Taiwan’s DPP and KMT launch primaries for 2020 presidential elections

12-Jun-2019 Intellasia | South China Morning Post | 6:00 AM Print This Post

Taiwan’s ruling Democratic Progressive Party and the opposition Kuomintang have begun selecting their presidential candidates, setting the stage for a showdown between the self-ruled island’s pro-independence and pro-unification camps.

The independence-leaning DPP on Monday announced the start of its primaries to choose between President Tsai Ing-wen and former premier William Lai Ching-te to contest the January election.

“Whoever wins the primaries being held from Monday to Friday will represent the party and run in the 2020 presidential poll,” DPP spokesman Chou Chiang-che said, adding the primaries would be based on public opinion surveys and the results would be announced on June 19.

The mainland-friendly KMT meanwhile announced five candidates for its primaries, based on public opinion surveys to be held between July 5 and July 15, with the results to be made public on July 16.

The KMT candidates are Kaohsiung mayor Han Kuo-yu, Foxconn billionaire chair Terry Gou Tai-ming, former New Taipei mayor Eric Chu Li-luan, former Taipei county magistrate Chou Hsi-wei and Chang Ya-chung, president of the Sun Yat-sen School in Taipei.

“The five candidates are required to attend a KMT meeting on Tuesday to discuss the rules and other details concerning the primaries,” said Huang Hsin-hua, a spokesman for the KMT.

Former legislative speaker Wang Jing-pyng withdrew his interest late last week, saying he believed the KMT was unfairly favouring another presidential hopeful, without naming that person.

Local media reports said the person was believed to be Han, a former businessperson who won the seat of Kaohsiung, a traditional pro-independence stronghold, in a landslide in November’s local polls.

His popularity was seen by many as the catalyst for the KMT’s winning 15 of the 22 city and county seats up for grabs in the elections.

In most opinion polls, Han is ahead of other potential candidates, including Tsai, by a wide margin. He is also leading against the four other KMT contenders, including Gou and Chu.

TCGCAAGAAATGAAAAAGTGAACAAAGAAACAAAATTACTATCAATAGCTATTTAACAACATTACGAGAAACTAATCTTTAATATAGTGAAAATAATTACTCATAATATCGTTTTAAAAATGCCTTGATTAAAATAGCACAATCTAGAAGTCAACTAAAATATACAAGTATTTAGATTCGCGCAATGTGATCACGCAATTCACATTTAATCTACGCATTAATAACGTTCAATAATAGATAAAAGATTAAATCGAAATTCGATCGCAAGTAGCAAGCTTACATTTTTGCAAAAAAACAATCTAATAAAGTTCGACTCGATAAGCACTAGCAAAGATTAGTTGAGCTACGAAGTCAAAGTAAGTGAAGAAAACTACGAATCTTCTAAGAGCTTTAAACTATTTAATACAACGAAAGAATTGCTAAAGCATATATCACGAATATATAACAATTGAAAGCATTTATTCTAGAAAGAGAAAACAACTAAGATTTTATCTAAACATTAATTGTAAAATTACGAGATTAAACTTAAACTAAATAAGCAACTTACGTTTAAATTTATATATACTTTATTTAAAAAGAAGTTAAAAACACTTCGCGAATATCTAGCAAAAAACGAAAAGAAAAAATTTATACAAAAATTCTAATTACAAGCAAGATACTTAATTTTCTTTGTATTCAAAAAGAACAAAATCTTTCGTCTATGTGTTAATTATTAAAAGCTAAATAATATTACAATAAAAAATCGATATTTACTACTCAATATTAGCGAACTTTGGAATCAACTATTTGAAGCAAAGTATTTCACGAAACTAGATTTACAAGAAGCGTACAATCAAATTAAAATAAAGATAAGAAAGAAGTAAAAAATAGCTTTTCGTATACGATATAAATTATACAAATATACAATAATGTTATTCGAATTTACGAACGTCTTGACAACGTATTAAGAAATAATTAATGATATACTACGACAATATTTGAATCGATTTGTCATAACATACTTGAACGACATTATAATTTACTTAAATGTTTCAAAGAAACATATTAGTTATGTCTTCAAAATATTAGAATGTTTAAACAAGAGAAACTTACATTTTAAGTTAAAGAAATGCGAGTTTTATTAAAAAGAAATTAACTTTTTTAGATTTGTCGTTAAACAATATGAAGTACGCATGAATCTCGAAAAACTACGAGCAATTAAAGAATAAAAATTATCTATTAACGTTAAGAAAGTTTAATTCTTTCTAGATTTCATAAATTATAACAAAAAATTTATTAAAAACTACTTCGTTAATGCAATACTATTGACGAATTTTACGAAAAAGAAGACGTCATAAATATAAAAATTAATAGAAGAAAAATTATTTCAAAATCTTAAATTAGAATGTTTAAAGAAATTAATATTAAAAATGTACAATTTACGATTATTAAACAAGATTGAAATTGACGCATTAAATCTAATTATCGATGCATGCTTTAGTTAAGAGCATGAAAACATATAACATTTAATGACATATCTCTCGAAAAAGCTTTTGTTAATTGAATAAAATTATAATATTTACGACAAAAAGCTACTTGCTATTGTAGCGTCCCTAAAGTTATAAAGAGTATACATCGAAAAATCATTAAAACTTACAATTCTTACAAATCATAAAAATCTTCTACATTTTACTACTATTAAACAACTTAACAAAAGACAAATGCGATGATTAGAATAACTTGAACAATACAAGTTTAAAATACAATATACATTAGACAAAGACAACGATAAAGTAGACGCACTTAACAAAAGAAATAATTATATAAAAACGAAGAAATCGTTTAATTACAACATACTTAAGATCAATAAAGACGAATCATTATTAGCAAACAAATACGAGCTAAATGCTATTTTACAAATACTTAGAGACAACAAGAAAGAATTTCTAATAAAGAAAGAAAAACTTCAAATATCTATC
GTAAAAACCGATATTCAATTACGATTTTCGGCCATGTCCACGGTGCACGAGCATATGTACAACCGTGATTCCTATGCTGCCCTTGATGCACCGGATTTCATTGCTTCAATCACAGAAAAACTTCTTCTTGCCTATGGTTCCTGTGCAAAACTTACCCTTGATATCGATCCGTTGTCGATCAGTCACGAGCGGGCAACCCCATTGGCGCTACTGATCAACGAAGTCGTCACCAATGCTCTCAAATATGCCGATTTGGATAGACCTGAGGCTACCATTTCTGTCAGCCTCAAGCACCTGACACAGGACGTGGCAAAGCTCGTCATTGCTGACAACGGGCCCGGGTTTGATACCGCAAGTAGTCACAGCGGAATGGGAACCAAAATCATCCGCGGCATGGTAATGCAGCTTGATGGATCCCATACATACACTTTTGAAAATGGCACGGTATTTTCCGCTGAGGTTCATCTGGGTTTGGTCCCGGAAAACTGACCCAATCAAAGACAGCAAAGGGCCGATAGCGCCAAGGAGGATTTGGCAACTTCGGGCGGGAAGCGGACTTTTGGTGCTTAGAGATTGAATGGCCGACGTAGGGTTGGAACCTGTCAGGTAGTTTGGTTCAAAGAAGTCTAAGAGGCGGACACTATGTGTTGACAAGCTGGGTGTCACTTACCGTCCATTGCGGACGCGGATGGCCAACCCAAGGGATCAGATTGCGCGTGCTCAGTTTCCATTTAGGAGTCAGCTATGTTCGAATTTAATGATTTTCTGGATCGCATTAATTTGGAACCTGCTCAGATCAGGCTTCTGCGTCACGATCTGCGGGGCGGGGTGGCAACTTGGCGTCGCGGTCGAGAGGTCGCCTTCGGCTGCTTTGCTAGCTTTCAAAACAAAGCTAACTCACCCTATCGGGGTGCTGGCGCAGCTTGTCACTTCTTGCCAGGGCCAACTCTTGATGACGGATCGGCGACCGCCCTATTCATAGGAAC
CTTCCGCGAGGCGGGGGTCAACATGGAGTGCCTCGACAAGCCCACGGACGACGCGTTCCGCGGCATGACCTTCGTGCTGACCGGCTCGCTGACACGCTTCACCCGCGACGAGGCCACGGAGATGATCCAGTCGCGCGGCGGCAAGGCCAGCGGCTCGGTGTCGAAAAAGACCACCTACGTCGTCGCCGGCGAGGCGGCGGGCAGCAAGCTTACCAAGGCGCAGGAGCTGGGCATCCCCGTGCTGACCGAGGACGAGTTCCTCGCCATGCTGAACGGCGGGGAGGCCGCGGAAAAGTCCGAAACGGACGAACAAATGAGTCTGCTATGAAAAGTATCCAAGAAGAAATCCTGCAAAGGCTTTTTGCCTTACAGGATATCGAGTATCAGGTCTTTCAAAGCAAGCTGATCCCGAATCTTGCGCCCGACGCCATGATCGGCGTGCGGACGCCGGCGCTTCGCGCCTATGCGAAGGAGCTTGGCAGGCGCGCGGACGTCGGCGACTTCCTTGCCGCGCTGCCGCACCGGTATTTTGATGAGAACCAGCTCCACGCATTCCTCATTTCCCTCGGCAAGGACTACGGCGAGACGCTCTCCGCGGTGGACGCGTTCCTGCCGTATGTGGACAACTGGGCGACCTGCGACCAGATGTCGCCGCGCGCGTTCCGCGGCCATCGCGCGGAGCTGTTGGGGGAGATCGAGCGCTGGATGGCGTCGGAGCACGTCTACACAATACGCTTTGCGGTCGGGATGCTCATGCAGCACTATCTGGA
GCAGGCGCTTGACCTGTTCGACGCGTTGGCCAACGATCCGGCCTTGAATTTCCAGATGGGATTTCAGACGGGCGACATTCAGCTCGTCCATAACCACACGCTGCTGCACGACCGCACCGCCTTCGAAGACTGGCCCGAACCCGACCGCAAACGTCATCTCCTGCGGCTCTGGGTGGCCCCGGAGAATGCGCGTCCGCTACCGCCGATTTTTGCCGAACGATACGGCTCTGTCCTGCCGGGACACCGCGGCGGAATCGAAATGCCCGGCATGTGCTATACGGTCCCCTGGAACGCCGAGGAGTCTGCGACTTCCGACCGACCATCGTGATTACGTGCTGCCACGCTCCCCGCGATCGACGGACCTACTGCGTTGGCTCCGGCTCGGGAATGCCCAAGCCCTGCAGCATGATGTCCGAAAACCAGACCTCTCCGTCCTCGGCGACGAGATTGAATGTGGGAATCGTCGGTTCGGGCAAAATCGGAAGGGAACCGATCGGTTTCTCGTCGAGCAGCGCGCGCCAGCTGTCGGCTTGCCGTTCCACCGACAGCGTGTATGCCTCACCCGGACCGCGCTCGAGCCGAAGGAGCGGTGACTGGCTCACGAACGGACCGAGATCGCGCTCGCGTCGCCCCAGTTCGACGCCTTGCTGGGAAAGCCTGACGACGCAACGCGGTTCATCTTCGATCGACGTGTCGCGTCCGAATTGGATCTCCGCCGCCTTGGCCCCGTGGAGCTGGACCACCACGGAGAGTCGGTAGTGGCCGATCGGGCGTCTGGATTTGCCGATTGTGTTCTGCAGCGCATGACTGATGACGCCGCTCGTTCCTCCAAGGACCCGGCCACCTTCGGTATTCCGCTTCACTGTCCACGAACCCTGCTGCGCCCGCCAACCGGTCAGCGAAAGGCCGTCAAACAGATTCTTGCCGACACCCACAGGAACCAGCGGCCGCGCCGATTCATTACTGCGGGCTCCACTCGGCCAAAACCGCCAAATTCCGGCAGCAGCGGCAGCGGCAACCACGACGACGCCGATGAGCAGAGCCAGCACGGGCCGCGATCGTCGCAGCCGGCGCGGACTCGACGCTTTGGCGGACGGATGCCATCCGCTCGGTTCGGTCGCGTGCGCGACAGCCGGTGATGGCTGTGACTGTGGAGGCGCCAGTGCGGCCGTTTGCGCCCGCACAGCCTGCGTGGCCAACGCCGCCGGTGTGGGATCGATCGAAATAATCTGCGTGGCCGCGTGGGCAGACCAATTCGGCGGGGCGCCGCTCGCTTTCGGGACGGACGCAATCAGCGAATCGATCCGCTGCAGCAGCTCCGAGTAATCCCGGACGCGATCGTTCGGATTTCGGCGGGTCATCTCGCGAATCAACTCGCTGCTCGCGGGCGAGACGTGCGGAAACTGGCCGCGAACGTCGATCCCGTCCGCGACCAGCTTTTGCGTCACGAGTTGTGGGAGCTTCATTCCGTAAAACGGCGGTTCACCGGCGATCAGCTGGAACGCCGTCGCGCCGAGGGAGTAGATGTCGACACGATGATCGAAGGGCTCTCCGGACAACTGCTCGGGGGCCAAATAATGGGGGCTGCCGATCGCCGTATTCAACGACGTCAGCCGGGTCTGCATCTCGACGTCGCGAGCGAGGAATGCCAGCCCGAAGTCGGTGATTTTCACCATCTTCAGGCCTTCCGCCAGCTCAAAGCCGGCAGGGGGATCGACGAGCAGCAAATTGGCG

Han’s huge support was seen in two mass rallies early this month in Taipei and Hualien that drew tens of thousands of supporters, calling on him to run for president.

Analysts said given Han’s support for the 1992 consensus and his calls for friendly relations with Beijing, if he emerged as the KMT candidate to run against Tsai or Lai, the election would become a face-off between pro-unification and pro-independence politicians.

The consensus refers to an understanding that the two sides of the Taiwan Strait can continue official exchanges as long as they recognise that there is only “one China”.

The KMT has insisted that each side could have its own interpretation of what constitutes “China”, and for the KMT it represents the Republic of China, Taiwan’s official title.

Beijing tolerated this ambiguity until Tsai took office in 2016 and refused to accept the one-China principle, after which relations deteriorated.

Presidential candidates would have to be clear about their cross-strait stance and show how they would manage affairs with Beijing, according to analysts.

“It now appears voters will have to take sides in next year’s presidential elections as there is no more grey area or ambiguity when it comes to cross-strait policy during the polls,” said Yu Chen-hua, a political science professor at National Chengchi University in Taipei.

Yu said Beijing was no longer willing to compromise on the one-China issue.

“This means both camps have to be specific when it comes to cross-strait policy, and voters will have to choose from independence or unification rather than maintaining the status quo,” Yu said.

Next year’s poll is also a battle between the US and Beijing, according to analysts, with Washington favouring Tsai for a second four-year term given her support for its Indo-Pacific strategy that views Beijing as a threat militarily and economically.

Meanwhile, Han appears to have strong support from Beijing, after meeting the directors of Beijing’s liaison offices in Hong Kong and Macau in February, and the Communist Party chief in Shenzhen.

He has also said he sees only the economy but not politics, in relation to the suppression of pro-democracy movements in Hong Kong and the mainland.

Shelley Rigger, a senior fellow in the Asia programme at the Foreign Policy Research Institute in Philadelphia, expressed concern over the possible showdown looming in Taiwan’s presidential race.

“Until now… I have been confident that worst-case thinking was unjustified, and the chances of open conflict were low. Until now, but no longer,” she wrote in an article published by the institute last month.

“At this moment, as Taiwan’s political parties battle over their presidential nominations, I am more worried about the future of the Taiwan Strait than I have ever been,” she said, adding that there were ominous signs that it could result in conflict.

“It is by no means inevitable, or even the most likely future,” she said. “But for the first time in decades, I can see a plausible path to disaster in the Taiwan Strait.”



Category: Taiwan

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